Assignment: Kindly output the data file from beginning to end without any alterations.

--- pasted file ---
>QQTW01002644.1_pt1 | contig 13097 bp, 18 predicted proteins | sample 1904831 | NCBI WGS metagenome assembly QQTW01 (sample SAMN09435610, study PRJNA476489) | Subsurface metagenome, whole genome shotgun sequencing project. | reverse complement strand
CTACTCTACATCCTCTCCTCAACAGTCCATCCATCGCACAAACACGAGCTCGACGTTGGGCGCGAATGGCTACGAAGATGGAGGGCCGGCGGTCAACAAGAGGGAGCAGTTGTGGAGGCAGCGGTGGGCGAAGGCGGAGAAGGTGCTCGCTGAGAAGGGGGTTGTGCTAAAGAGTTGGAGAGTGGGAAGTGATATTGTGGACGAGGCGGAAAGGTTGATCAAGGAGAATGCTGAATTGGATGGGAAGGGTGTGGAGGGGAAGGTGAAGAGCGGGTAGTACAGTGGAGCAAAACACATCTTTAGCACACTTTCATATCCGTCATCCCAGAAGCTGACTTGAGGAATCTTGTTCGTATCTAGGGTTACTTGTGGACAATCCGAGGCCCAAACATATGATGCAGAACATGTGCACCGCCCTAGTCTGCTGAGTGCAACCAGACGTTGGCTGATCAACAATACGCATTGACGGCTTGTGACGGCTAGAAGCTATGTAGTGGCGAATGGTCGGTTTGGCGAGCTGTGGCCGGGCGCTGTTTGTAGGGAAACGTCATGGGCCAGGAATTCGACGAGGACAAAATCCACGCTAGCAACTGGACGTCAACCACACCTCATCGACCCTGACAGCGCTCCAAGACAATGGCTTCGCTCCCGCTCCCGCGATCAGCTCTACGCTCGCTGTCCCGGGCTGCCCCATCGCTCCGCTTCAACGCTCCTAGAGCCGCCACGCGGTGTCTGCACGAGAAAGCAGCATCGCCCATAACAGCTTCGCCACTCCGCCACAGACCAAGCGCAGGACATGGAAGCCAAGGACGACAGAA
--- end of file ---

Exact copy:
>QQTW01002644.1_pt1 | contig 13097 bp, 18 predicted proteins | sample 1904831 | NCBI WGS metagenome assembly QQTW01 (sample SAMN09435610, study PRJNA476489) | Subsurface metagenome, whole genome shotgun sequencing project. | reverse complement strand
CTACTCTACATCCTCTCCTCAACAGTCCATCCATCGCACAAACACGAGCTCGACGTTGGGCGCGAATGGCTACGAAGATGGAGGGCCGGCGGTCAACAAGAGGGAGCAGTTGTGGAGGCAGCGGTGGGCGAAGGCGGAGAAGGTGCTCGCTGAGAAGGGGGTTGTGCTAAAGAGTTGGAGAGTGGGAAGTGATATTGTGGACGAGGCGGAAAGGTTGATCAAGGAGAATGCTGAATTGGATGGGAAGGGTGTGGAGGGGAAGGTGAAGAGCGGGTAGTACAGTGGAGCAAAACACATCTTTAGCACACTTTCATATCCGTCATCCCAGAAGCTGACTTGAGGAATCTTGTTCGTATCTAGGGTTACTTGTGGACAATCCGAGGCCCAAACATATGATGCAGAACATGTGCACCGCCCTAGTCTGCTGAGTGCAACCAGACGTTGGCTGATCAACAATACGCATTGACGGCTTGTGACGGCTAGAAGCTATGTAGTGGCGAATGGTCGGTTTGGCGAGCTGTGGCCGGGCGCTGTTTGTAGGGAAACGTCATGGGCCAGGAATTCGACGAGGACAAAATCCACGCTAGCAACTGGACGTCAACCACACCTCATCGACCCTGACAGCGCTCCAAGACAATGGCTTCGCTCCCGCTCCCGCGATCAGCTCTACGCTCGCTGTCCCGGGCTGCCCCATCGCTCCGCTTCAACGCTCCTAGAGCCGCCACGCGGTGTCTGCACGAGAAAGCAGCATCGCCCATAACAGCTTCGCCACTCCGCCACAGACCAAGCGCAGGACATGGAAGCCAAGGACGACAGAA